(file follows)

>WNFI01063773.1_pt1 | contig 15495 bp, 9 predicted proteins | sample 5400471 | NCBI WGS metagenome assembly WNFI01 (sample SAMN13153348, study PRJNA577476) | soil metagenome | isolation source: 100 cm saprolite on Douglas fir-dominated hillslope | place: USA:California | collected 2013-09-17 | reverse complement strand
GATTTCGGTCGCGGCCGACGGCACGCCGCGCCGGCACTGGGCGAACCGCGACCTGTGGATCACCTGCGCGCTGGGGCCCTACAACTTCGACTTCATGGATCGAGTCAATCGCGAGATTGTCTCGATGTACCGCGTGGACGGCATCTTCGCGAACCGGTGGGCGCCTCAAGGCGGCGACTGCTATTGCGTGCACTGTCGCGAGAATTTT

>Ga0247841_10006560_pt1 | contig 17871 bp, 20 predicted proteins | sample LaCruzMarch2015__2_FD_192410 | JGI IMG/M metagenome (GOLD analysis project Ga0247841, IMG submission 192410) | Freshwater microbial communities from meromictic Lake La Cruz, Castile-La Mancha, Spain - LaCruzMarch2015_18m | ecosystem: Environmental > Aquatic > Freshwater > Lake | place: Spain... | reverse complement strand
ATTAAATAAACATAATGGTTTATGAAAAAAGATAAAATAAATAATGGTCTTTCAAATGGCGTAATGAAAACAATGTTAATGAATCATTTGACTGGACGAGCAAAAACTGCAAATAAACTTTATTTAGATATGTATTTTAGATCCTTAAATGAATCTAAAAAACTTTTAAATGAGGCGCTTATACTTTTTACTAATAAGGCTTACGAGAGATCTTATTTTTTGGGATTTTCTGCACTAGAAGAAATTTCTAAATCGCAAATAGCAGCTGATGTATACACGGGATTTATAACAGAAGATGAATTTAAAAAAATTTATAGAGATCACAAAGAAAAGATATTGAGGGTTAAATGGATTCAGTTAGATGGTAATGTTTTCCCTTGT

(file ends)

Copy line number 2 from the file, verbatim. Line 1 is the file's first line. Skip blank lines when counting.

GATTTCGGTCGCGGCCGACGGCACGCCGCGCCGGCACTGGGCGAACCGCGACCTGTGGATCACCTGCGCGCTGGGGCCCTACAACTTCGACTTCATGGATCGAGTCAATCGCGAGATTGTCTCGATGTACCGCGTGGACGGCATCTTCGCGAACCGGTGGGCGCCTCAAGGCGGCGACTGCTATTGCGTGCACTGTCGCGAGAATTTT